The parts of our city where all the shootings go on has become another planet. We orbit reluctantly, wishing that something sunnier was our gravitational force. Not violence and death and children dying on playgrounds because two young men made each other angry.
Today a 10-year old girl who was just playing at the playground in her neighborhood in the middle of the day on May 21st died from gunshot wounds suffered when she somehow got caught in the crossfire between two young, very angry men. If there’s a sadder story than this one with the bereft parents, the young men certain to live their lives out in prison, and a long summer with an empty playground, I can’t bear to hear it.
I’ve lived and worked in Milwaukee for forty years and I’ve never been afraid to go anywhere, never felt threatened, and have never been treated badly or even rudely in any of the neighborhoods that demographers would label ‘at-risk’ or ‘economically depressed.’ I’m a white woman in a highly segregated city. When I drive up to an agency and park my car, I’m likely to be the only white person in sight. But for years, what’s worked for me is I act respectful, I get respected.
Now I think it doesn’t matter how I act. It isn’t about me. Or this child on the playground or really anyone who gets shot these days. Nothing that any victim does can explain the consequence of getting shot.
There has been much talk lately about how gun violence is a public health issue and that, in order to fully understand its epidemiological dimensions, we need to do a dissection of each incident to determine the precipitating factors, the relationships, why and when the shooting occurred, get to the reasons that will explain the violence, the thinking being, I guess, that if we can figure out the reasons, then we can address the reasons and reduce the violence.
I don’t think there are reasons.
I think there are guns.
There are guns everywhere. Everywhere. You better believe it. Right now, in Wisconsin, people are walking around with guns in holsters like this is the O.K. Corral. The folks who went through a $50 concealed carry class walk around in a haze of superiority because their gun lust got sprinkled by respectable fairy dust. Two sides of the same coin to me, the guy who takes a class so he can put his new gun in a fancy holster and parade around town, his jacket artfully arranged so everyone can see that his gun is ready, real ready and the guy whose second or third hand stolen gun is wedged in the lowdown of his pocket; it’s a dick festival in either case. Call it what it is.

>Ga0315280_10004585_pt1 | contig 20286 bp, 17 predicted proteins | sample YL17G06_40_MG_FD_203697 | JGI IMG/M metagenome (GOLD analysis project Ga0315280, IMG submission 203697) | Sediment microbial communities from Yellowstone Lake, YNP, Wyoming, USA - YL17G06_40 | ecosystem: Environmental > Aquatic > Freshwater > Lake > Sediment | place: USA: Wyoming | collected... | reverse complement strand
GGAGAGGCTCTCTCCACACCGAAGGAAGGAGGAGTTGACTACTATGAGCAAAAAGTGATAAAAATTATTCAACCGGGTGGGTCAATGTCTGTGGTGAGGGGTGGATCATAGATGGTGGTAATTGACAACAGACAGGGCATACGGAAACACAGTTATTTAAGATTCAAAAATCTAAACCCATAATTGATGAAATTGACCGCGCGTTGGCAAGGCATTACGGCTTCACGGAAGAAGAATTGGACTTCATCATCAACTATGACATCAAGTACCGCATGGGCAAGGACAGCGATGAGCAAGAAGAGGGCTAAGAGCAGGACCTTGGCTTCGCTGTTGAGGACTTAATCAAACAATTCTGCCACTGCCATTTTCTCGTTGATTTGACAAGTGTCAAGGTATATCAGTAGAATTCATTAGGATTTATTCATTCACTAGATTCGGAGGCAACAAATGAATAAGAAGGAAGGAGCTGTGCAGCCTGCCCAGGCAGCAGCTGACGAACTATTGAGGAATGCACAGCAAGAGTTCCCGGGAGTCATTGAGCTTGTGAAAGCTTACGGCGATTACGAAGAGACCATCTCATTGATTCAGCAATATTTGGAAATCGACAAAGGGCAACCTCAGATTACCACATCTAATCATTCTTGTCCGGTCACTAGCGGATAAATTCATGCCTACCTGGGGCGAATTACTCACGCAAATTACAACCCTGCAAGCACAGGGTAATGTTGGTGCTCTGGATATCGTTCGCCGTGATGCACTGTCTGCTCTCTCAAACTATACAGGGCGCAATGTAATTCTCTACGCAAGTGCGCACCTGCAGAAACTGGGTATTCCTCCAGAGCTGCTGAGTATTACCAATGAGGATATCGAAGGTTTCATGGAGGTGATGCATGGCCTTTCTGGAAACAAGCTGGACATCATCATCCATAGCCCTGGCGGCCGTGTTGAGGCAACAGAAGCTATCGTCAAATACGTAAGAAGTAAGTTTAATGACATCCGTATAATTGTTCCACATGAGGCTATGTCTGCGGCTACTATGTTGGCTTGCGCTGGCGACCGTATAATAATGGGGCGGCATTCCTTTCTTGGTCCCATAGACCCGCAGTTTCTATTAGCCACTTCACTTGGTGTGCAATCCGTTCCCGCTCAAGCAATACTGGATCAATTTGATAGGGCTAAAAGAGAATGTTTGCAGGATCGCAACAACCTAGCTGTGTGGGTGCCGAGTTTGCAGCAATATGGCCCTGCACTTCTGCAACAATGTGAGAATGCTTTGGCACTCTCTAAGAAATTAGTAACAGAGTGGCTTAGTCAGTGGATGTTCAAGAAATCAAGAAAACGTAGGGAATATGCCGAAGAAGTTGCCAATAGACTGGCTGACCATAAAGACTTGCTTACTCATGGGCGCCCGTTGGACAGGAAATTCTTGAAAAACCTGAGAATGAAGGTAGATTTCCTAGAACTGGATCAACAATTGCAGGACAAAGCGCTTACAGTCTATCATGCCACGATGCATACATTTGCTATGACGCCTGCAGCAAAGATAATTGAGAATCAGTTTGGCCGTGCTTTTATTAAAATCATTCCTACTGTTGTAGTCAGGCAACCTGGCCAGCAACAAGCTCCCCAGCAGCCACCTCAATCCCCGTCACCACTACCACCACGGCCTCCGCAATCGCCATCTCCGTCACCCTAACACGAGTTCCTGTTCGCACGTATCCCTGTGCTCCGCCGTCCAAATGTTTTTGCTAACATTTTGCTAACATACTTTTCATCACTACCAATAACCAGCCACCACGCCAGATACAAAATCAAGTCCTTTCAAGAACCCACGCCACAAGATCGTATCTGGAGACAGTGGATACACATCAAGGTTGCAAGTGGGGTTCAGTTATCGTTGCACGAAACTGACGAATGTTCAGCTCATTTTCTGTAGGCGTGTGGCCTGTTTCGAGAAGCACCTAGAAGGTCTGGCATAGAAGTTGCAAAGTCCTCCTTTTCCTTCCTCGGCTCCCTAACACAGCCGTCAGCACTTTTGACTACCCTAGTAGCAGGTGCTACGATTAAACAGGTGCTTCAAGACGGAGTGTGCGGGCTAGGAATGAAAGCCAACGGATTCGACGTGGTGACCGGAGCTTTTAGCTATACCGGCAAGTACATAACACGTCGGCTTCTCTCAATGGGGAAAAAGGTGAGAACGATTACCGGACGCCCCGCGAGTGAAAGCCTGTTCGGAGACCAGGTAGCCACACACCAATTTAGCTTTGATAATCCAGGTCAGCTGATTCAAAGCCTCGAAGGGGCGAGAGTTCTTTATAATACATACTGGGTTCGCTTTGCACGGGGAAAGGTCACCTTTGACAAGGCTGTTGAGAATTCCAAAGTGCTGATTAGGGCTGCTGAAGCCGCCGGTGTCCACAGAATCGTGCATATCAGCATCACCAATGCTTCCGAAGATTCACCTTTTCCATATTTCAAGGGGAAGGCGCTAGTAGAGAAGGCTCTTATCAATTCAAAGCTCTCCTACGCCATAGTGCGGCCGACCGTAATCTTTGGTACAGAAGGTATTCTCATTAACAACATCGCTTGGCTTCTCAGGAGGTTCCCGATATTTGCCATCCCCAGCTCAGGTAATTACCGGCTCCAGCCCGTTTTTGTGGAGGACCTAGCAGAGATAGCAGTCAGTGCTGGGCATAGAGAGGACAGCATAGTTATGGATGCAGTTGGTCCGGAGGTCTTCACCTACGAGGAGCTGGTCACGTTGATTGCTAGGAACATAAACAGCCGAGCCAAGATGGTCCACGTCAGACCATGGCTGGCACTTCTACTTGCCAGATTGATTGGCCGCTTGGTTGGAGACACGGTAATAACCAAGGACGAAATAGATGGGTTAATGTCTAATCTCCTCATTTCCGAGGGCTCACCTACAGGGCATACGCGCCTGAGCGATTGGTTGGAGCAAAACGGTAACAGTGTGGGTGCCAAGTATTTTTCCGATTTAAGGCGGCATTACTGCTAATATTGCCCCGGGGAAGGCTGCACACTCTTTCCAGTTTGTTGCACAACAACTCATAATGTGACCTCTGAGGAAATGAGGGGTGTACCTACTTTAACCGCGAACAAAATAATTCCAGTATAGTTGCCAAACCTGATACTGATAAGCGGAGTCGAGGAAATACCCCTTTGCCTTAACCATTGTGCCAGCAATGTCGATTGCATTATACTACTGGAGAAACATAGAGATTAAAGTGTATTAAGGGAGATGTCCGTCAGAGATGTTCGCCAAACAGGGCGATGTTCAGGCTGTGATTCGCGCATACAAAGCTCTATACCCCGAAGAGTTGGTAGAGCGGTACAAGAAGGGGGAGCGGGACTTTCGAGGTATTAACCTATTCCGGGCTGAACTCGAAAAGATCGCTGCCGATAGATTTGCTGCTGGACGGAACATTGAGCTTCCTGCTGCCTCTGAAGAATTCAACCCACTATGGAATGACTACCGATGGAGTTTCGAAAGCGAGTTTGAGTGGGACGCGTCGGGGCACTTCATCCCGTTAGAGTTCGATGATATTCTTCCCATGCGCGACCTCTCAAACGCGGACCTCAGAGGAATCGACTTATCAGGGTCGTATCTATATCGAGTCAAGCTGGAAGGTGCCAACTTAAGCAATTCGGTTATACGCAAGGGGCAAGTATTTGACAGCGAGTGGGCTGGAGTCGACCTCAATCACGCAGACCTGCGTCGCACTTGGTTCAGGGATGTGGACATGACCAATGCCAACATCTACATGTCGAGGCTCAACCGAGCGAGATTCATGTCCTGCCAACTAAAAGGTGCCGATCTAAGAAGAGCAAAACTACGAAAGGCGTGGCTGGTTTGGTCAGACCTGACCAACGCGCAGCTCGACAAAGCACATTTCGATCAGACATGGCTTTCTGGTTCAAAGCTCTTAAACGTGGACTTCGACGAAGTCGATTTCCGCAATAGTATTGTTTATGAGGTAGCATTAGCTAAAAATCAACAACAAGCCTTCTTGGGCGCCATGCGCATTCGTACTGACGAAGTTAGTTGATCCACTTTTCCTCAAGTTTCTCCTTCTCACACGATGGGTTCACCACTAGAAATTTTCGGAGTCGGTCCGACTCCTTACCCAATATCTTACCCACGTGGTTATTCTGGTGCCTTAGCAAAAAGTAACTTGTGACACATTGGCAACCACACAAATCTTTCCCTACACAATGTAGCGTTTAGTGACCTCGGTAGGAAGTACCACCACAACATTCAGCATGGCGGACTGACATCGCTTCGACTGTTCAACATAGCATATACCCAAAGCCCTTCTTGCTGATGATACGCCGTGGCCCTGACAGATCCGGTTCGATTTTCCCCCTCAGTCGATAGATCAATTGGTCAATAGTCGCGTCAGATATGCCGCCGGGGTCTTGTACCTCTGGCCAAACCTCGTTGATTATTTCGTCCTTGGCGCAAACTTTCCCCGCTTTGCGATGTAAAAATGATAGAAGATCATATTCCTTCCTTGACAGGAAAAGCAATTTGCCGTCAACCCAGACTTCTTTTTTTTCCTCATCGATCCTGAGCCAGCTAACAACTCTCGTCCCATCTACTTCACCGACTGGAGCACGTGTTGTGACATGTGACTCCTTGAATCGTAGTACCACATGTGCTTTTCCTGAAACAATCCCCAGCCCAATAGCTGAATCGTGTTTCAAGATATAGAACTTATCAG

The phenomenon of the dick festival is responsible for a lot of human agony. Tell me right now while you’re reading this how many world wars were started by women? How much insane oppression has been propagated by women? How many mass shooters have been women? Still counting on the fingers of one hand, aren’t you? By the middle of June of this year, there were 30 children who had been shot in our city. One of them died today. She was hit by two young men who were having a mad shootout in the neighborhood.
Our mistake is in our devotion to the analysis of gun violence as if we can just figure out the wrong turn on the decision tree, we can fix everything. We can’t. We can’t because we can’t change how young men see the world. We can’t change how immature they are or for how long or how impulsive they are and unable to think through the consequences of their actions. Not all, but many. Most. If you are the mother to sons, you know that it is one long holding one’s breath from the time they are 18 until they reach 30. In between they are boys in men’s pants and it’s scary as hell. Pray that in their craziness, they are unarmed and their friends are unarmed and everyone survives to grow up and join a bowling league.
I miss my city. I miss thinking that if I act respectful, I’ll get respected. I miss thinking I can go anywhere and be with people and talk to them about things that matter. I miss not worrying about getting shot. And that’s crazy. And I guess I also miss leaders who will say what needs to be said.
It’s not about the reasons.
It’s about the guns.
#36/100: 36th in a series of 100 in 100